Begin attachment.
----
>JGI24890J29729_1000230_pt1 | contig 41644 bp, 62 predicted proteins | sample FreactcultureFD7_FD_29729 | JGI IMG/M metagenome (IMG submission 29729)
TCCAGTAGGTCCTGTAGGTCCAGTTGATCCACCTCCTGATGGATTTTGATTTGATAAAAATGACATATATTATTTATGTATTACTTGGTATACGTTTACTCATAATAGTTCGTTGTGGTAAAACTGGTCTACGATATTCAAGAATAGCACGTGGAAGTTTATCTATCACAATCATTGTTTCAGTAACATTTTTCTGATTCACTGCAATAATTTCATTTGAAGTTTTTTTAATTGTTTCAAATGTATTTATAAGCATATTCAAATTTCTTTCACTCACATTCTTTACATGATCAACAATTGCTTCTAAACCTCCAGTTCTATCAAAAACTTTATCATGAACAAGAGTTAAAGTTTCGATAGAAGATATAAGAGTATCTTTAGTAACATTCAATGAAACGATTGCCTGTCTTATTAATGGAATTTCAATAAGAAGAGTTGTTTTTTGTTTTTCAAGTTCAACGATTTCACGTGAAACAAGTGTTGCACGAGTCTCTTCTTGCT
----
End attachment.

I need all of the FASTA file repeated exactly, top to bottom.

>JGI24890J29729_1000230_pt1 | contig 41644 bp, 62 predicted proteins | sample FreactcultureFD7_FD_29729 | JGI IMG/M metagenome (IMG submission 29729)
TCCAGTAGGTCCTGTAGGTCCAGTTGATCCACCTCCTGATGGATTTTGATTTGATAAAAATGACATATATTATTTATGTATTACTTGGTATACGTTTACTCATAATAGTTCGTTGTGGTAAAACTGGTCTACGATATTCAAGAATAGCACGTGGAAGTTTATCTATCACAATCATTGTTTCAGTAACATTTTTCTGATTCACTGCAATAATTTCATTTGAAGTTTTTTTAATTGTTTCAAATGTATTTATAAGCATATTCAAATTTCTTTCACTCACATTCTTTACATGATCAACAATTGCTTCTAAACCTCCAGTTCTATCAAAAACTTTATCATGAACAAGAGTTAAAGTTTCGATAGAAGATATAAGAGTATCTTTAGTAACATTCAATGAAACGATTGCCTGTCTTATTAATGGAATTTCAATAAGAAGAGTTGTTTTTTGTTTTTCAAGTTCAACGATTTCACGTGAAACAAGTGTTGCACGAGTCTCTTCTTGCT